was taken back with gentle force.
This was the catastrophe. Verlaine's weak character willingly submitted to foreign influences; it became dulled under the influence of his comrades, "and the overthrow began." A foreign element entered his being, a materialistic cynical trait, for the present only gaminerie, while he was still a stranger to sex. The specific Parisian character, a mingling of vanity, insolence, scoffing wit (raillerie) and boastful bravado, tempted the soft dreamy boy, but conquered him only for short hours.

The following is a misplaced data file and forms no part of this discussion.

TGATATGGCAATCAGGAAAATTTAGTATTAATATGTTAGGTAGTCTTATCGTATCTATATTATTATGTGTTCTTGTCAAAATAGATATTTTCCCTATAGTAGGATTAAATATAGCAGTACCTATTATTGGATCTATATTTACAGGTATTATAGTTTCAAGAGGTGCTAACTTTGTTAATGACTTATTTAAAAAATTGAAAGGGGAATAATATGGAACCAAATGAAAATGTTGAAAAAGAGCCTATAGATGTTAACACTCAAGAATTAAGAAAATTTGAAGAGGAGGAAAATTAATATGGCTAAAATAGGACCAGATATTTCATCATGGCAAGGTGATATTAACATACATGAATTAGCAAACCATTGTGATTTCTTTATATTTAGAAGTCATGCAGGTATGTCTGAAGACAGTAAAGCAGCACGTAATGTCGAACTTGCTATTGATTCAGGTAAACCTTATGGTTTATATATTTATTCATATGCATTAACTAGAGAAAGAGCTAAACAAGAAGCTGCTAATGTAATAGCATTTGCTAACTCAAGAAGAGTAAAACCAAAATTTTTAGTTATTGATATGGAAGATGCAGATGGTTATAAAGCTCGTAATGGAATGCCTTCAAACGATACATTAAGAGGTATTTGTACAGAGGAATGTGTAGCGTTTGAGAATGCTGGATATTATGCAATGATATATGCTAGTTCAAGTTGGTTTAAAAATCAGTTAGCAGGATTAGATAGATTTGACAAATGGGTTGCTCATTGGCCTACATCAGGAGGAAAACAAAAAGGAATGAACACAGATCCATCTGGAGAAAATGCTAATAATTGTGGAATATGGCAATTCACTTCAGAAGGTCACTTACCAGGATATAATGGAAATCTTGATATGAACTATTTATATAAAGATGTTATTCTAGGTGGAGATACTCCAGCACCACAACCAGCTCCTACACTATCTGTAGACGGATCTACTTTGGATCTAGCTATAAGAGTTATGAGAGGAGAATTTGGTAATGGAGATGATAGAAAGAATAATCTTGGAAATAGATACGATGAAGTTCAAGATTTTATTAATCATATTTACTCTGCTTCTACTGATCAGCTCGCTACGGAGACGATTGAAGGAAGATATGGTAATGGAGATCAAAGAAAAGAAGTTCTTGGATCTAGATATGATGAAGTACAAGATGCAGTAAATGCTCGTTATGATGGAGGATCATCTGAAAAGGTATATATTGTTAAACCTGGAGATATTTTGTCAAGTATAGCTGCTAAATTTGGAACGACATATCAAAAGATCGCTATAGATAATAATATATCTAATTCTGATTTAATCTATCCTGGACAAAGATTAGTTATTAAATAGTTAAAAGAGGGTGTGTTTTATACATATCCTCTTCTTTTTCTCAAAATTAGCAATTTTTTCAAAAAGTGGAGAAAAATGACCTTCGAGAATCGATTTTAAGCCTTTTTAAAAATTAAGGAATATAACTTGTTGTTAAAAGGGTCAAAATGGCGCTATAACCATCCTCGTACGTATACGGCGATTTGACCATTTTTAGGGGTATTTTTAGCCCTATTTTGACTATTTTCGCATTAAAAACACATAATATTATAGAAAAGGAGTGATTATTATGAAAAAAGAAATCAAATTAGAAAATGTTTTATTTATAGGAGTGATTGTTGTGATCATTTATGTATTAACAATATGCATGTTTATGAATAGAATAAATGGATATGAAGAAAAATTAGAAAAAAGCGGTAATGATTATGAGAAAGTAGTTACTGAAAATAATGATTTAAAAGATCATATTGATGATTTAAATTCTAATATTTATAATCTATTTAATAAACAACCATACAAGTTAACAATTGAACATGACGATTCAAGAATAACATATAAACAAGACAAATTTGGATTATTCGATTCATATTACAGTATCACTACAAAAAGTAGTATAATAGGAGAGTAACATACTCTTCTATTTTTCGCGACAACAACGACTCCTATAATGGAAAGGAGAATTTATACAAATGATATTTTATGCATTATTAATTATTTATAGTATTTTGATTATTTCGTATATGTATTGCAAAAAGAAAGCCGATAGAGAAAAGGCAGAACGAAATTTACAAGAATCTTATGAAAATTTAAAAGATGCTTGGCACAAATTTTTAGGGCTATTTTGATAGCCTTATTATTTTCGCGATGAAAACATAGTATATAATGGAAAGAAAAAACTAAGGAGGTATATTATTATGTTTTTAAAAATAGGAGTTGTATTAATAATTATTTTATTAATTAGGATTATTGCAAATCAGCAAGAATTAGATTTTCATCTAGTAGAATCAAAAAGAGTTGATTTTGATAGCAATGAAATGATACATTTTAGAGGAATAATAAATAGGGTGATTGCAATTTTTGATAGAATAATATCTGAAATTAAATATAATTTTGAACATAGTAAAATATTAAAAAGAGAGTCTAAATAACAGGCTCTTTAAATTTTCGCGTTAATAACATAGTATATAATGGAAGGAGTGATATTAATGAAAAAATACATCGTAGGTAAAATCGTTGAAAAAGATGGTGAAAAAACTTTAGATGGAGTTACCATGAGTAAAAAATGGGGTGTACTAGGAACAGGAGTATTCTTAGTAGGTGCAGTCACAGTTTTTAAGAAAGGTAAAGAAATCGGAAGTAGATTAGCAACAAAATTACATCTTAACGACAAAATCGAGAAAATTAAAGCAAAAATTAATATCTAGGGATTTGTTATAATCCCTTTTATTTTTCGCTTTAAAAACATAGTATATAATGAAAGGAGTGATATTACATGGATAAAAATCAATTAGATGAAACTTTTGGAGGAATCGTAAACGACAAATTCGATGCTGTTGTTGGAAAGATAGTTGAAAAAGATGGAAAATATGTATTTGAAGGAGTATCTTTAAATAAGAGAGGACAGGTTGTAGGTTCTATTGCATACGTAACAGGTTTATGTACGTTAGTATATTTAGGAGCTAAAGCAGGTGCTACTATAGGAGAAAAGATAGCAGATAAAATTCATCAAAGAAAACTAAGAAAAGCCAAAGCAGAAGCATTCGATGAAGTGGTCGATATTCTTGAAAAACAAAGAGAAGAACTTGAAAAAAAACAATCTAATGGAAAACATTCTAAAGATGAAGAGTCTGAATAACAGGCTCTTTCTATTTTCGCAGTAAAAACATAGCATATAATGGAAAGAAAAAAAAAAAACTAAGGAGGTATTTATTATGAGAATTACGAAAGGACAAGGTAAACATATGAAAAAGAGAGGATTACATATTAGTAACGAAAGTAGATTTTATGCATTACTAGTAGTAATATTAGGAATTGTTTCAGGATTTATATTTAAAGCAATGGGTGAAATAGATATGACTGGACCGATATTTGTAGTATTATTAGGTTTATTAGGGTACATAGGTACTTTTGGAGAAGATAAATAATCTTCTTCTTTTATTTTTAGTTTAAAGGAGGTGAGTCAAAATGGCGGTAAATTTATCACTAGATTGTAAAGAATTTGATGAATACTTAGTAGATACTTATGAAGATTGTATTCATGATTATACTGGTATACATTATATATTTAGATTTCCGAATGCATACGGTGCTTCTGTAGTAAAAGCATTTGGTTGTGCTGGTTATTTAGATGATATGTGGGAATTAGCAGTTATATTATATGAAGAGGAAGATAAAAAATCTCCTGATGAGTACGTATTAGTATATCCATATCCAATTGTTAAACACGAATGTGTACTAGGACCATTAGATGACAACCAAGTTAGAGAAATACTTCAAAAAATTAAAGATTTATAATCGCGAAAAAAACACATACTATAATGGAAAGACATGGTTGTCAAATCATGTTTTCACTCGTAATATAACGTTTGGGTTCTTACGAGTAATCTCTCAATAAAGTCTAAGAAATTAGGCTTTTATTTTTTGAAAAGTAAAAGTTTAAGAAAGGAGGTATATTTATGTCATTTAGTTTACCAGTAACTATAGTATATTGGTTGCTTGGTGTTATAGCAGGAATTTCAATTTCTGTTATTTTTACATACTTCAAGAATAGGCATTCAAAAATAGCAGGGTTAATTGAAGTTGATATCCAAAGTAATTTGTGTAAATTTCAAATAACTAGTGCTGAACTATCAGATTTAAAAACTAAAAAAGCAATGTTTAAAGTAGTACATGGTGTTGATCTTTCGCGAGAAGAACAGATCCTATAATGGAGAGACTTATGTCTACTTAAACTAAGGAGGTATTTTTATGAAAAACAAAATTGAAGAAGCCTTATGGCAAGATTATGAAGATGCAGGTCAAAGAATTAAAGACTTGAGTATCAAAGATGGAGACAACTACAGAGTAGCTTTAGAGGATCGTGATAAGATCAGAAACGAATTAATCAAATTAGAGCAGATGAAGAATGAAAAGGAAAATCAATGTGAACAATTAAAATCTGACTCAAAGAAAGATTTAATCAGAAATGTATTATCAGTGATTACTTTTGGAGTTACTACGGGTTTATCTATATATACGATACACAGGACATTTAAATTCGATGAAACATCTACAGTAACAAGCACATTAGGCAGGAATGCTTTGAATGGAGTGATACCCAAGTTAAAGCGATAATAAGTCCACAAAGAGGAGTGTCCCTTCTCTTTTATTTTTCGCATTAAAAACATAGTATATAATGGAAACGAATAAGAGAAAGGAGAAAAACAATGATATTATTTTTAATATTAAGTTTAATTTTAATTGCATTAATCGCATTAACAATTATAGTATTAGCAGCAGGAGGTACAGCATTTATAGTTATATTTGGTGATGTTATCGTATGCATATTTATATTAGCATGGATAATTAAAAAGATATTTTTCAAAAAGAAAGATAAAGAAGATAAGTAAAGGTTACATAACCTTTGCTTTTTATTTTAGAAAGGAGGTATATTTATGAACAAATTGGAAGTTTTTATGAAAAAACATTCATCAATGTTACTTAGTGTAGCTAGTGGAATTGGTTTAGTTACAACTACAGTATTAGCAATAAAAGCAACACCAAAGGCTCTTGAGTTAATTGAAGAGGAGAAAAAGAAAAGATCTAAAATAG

This conflict between feminine sensitivity and a gaminerie eager for enjoyment wages incessant warfare throughout his life. Sometimes it harmonizes for brief moments voluptuousness and idealism, but neither side ever wins and the struggle never ceases. The characteristics of Faust and Mephistopheles never became fully linked in Verlaine; they only interlaced. With the overpowering capacity for self-surrender which he spent on everything, he could c